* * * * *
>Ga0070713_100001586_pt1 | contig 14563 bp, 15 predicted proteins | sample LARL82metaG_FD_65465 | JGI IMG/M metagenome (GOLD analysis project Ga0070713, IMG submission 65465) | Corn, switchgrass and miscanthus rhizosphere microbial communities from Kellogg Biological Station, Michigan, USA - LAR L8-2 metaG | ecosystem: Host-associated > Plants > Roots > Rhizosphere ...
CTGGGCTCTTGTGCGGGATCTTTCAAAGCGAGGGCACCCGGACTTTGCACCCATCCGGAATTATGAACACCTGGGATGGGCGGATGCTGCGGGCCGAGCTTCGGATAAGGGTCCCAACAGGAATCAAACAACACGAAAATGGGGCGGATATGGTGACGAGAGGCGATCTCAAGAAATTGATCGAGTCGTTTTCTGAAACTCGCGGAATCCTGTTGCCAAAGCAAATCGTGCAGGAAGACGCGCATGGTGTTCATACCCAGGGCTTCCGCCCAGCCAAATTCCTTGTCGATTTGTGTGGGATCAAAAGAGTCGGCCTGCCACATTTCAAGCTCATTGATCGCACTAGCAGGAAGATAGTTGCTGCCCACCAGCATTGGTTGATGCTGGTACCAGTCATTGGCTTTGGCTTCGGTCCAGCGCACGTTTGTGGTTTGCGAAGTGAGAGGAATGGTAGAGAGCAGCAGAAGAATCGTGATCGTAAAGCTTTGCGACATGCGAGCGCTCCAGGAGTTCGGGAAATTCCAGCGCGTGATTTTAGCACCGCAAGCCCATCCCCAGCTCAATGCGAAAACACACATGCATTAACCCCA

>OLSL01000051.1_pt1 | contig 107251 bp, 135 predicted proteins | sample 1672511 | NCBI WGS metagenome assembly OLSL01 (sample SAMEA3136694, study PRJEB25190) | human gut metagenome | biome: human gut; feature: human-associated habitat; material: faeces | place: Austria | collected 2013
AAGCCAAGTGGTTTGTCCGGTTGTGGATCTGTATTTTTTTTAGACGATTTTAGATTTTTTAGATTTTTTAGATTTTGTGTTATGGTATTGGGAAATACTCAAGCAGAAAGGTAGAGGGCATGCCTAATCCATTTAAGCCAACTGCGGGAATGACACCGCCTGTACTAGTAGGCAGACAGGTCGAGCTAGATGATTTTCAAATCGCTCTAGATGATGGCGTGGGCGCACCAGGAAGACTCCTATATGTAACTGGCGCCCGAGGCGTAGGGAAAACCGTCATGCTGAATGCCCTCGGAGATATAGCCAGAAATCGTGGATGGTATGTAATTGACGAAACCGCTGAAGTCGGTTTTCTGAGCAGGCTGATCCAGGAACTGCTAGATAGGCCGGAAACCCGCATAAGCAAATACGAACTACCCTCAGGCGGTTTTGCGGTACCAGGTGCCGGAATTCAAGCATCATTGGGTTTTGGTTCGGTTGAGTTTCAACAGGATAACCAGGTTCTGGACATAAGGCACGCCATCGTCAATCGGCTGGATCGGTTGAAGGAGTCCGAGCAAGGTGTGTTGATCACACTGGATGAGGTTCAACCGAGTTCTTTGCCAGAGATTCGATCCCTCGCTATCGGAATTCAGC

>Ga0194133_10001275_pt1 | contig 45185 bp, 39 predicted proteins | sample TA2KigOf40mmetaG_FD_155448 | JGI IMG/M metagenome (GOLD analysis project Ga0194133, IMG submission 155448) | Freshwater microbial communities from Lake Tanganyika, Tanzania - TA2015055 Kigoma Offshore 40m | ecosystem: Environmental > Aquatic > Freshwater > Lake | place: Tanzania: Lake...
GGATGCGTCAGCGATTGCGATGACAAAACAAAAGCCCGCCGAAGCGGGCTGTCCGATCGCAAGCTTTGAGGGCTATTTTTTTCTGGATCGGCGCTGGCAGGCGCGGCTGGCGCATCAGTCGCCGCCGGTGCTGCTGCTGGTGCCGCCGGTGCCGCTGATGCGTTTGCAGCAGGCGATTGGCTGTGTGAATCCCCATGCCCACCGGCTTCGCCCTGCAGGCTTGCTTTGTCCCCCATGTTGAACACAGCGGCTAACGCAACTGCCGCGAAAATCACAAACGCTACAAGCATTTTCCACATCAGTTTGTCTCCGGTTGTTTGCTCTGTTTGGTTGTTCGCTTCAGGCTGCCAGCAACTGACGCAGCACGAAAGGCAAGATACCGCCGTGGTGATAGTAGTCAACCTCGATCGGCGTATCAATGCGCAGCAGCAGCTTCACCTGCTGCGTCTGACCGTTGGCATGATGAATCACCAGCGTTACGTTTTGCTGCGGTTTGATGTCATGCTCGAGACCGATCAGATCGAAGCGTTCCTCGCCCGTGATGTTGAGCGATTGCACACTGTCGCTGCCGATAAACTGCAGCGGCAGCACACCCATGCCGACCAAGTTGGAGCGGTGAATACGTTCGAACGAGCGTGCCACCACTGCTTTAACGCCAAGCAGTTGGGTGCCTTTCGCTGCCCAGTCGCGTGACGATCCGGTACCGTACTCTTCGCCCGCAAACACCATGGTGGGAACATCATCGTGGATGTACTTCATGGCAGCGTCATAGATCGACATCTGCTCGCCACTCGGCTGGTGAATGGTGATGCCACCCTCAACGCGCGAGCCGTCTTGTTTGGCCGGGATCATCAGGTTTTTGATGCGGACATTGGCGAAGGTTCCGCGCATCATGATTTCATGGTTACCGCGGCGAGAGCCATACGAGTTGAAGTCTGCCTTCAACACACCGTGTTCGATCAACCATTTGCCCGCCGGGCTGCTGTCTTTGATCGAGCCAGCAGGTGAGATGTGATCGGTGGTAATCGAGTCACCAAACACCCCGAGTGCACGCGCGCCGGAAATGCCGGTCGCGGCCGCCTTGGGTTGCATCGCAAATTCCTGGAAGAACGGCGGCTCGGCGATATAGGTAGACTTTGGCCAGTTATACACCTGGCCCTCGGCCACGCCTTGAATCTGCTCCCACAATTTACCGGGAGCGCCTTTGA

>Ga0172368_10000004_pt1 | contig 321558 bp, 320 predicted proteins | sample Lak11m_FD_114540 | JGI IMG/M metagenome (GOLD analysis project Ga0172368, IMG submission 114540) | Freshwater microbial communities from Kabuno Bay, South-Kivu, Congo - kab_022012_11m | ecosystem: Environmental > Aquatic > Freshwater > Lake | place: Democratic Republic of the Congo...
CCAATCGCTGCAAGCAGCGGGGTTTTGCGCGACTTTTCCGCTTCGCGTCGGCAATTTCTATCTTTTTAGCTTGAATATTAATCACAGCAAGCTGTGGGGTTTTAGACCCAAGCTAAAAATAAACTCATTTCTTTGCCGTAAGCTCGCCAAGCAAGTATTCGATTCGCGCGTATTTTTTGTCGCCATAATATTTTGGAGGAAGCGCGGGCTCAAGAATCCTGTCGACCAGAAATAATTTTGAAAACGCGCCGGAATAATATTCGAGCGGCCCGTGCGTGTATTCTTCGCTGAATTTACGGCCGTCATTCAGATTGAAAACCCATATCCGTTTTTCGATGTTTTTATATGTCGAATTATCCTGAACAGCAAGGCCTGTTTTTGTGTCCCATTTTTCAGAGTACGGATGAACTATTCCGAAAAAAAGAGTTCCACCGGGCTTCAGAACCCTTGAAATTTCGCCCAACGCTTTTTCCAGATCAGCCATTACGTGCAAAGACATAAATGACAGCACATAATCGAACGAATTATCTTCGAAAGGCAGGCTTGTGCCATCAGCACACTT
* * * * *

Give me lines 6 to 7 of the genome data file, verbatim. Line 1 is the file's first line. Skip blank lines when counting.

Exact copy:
GGATGCGTCAGCGATTGCGATGACAAAACAAAAGCCCGCCGAAGCGGGCTGTCCGATCGCAAGCTTTGAGGGCTATTTTTTTCTGGATCGGCGCTGGCAGGCGCGGCTGGCGCATCAGTCGCCGCCGGTGCTGCTGCTGGTGCCGCCGGTGCCGCTGATGCGTTTGCAGCAGGCGATTGGCTGTGTGAATCCCCATGCCCACCGGCTTCGCCCTGCAGGCTTGCTTTGTCCCCCATGTTGAACACAGCGGCTAACGCAACTGCCGCGAAAATCACAAACGCTACAAGCATTTTCCACATCAGTTTGTCTCCGGTTGTTTGCTCTGTTTGGTTGTTCGCTTCAGGCTGCCAGCAACTGACGCAGCACGAAAGGCAAGATACCGCCGTGGTGATAGTAGTCAACCTCGATCGGCGTATCAATGCGCAGCAGCAGCTTCACCTGCTGCGTCTGACCGTTGGCATGATGAATCACCAGCGTTACGTTTTGCTGCGGTTTGATGTCATGCTCGAGACCGATCAGATCGAAGCGTTCCTCGCCCGTGATGTTGAGCGATTGCACACTGTCGCTGCCGATAAACTGCAGCGGCAGCACACCCATGCCGACCAAGTTGGAGCGGTGAATACGTTCGAACGAGCGTGCCACCACTGCTTTAACGCCAAGCAGTTGGGTGCCTTTCGCTGCCCAGTCGCGTGACGATCCGGTACCGTACTCTTCGCCCGCAAACACCATGGTGGGAACATCATCGTGGATGTACTTCATGGCAGCGTCATAGATCGACATCTGCTCGCCACTCGGCTGGTGAATGGTGATGCCACCCTCAACGCGCGAGCCGTCTTGTTTGGCCGGGATCATCAGGTTTTTGATGCGGACATTGGCGAAGGTTCCGCGCATCATGATTTCATGGTTACCGCGGCGAGAGCCATACGAGTTGAAGTCTGCCTTCAACACACCGTGTTCGATCAACCATTTGCCCGCCGGGCTGCTGTCTTTGATCGAGCCAGCAGGTGAGATGTGATCGGTGGTAATCGAGTCACCAAACACCCCGAGTGCACGCGCGCCGGAAATGCCGGTCGCGGCCGCCTTGGGTTGCATCGCAAATTCCTGGAAGAACGGCGGCTCGGCGATATAGGTAGACTTTGGCCAGTTATACACCTGGCCCTCGGCCACGCCTTGAATCTGCTCCCACAATTTACCGGGAGCGCCTTTGA

>Ga0172368_10000004_pt1 | contig 321558 bp, 320 predicted proteins | sample Lak11m_FD_114540 | JGI IMG/M metagenome (GOLD analysis project Ga0172368, IMG submission 114540) | Freshwater microbial communities from Kabuno Bay, South-Kivu, Congo - kab_022012_11m | ecosystem: Environmental > Aquatic > Freshwater > Lake | place: Democratic Republic of the Congo...